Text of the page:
BEIJING - North Korea sharply changed tack yesterday, announcing that it would return to the process of international negotiations over its nuclear ambitions and going so far as to state that it would treat the United States "as a friend."
Hours after a U.S. congressional delegation left Pyongyang, North Korea's official news agency said that Pyongyang would come back to six-party talks and try to find solutions to all the problems that stand in the way of a relationship with the United States.
The statement came in a report on KCNA, North Korea's official news agency, and thus was a step removed from a direct commitment by the leadership through diplomatic channels.
North Korea's history of using threats and obfuscation as negotiating tactics also meant that yesterday's statement could be reversed at any time.
But the tone of the North Korean report, characterizing its nemesis, the United States, so positively, was highly unusual and signaled in all likelihood what had been speculated on for days: that North Korea will appear soon in Beijing at a new session of talks with the United States, South Korea, China, Japan and Russia.
North Korea has held the world at bay for more than two years, threatening to develop and deploy nuclear weapons along one of the world's most volatile conflict areas, the demilitarized zone separating North and South Korea.
The United States is demanding that North Korea agree to a verifiable dismantling of all its nuclear activities in exchange for what would eventually become a new relationship with the outside world.
That would offer over time a security guarantee, diplomatic recognition, financial aid and investment and other benefits, all of which could draw the isolated and belligerent regime of Kim Jong Il into the world community to an unprecedented extent.
But coming back to the table would not be the same as agreeing to and abiding by a deal, and it isn't clear if North Korea has the confidence to move ahead or doesn't want to hold out for what it thinks will be more concessions at some future date.
Years of mistrust between the United States and North Korea will be difficult to bridge, and analysts have speculated that North Korea is truly intent on becoming a declared nuclear state.
While three rounds of the six-party talks have been held in Beijing, the fourth round, scheduled for last September, was scuttled by North Korea. Most observers assumed that North Korea had decided to wait until after the U.S. presidential election and then until the top personnel in President Bush's second administration were identified.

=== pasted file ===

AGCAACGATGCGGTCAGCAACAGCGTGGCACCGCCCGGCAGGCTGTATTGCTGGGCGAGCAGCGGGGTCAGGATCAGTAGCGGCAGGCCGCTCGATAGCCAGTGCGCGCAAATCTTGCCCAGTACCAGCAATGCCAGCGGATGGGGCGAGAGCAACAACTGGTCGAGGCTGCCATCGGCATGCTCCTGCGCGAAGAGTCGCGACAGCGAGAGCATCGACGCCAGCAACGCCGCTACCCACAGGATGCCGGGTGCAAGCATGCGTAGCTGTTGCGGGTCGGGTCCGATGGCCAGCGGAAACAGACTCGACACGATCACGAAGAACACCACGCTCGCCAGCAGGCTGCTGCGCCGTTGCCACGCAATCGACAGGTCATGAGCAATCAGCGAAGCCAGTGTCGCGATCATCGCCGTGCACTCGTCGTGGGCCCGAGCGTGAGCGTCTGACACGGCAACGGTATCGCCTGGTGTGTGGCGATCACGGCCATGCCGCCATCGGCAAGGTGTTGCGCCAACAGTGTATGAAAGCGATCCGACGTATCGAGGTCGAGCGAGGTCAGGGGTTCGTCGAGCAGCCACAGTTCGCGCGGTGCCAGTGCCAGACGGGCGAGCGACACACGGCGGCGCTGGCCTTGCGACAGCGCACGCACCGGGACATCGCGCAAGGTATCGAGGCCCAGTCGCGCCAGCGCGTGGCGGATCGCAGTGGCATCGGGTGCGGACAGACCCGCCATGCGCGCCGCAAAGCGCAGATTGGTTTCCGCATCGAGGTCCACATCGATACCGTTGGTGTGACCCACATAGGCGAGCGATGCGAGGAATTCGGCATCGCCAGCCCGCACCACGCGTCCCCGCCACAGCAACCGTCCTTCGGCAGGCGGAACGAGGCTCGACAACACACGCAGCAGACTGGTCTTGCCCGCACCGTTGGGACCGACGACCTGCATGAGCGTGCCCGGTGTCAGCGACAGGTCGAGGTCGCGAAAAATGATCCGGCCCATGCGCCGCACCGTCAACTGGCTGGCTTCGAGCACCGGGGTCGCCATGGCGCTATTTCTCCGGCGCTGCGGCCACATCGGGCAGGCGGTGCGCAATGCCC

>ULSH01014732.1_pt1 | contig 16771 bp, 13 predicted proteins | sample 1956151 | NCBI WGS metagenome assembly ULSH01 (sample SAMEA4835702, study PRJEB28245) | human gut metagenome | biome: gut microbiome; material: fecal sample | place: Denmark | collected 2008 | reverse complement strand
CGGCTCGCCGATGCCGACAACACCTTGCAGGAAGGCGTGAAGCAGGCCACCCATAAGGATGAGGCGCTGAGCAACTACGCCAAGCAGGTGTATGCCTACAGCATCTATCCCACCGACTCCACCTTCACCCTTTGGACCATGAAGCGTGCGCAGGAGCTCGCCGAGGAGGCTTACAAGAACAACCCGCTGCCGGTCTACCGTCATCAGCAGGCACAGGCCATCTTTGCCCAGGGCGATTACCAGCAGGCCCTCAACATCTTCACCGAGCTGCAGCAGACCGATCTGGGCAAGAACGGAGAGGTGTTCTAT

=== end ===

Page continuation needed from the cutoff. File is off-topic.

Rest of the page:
Earlier this week, Rep. Tom Lantos, a California Democrat, went to Pyongyang and said he tried to persuade the North Koreans that there was no reason to delay. Yesterday, a second congressional delegation, led by Rep. Curt Weldon, a Pennsylvania Republican, left Pyongyang. Hours afterward came the announcement.
North Korea, which refers to itself as the DPRK, or Democratic People's Republic of Korea, said it told the American lawmakers that it "would opt for finding a final solution to all the outstanding issues between the two countries, to say nothing of the resumption of the six-party talks and the nuclear issue, if what U.S. congressmen said would be formulated as a policy of the second Bush administration."
KCNA continued: "The DPRK side expressed its stand that the DPRK would not stand against the U.S. but respect and treat it as a friend unless the latter slanders the former's system and interferes in its internal affairs."
In Seoul, Weldon, who is vice chairman of the House Armed Services Committee, characterized his delegation's visit to the North as an "overwhelming success."
Traveling with five other lawmakers, Weldon met with North Korea's No. 2 leader, Kim Yong Nam, Foreign Minister Paek Nam Sun and Vice Foreign Minister Kim Kye Gwan, who is also North Korea's chief representative to the nuclear negotiations.
"I am convinced, as are all my colleagues, that if in fact we move along the process that we are moving today, the six-party talks can and will resume in a matter of weeks, as opposed to months or years," Weldon said.
He said the goal of his talks was to persuade North Korea to return to negotiations, "to reassure leaders of the DPRK that we wish them no ill will, to reinforce what our president has said, that we do not wish to have a regime change, that we will not pre-emptively attack the North, but we do need to resolve the nuclear issue."
The Chicago Tribune is a Tribune Publishing newspaper.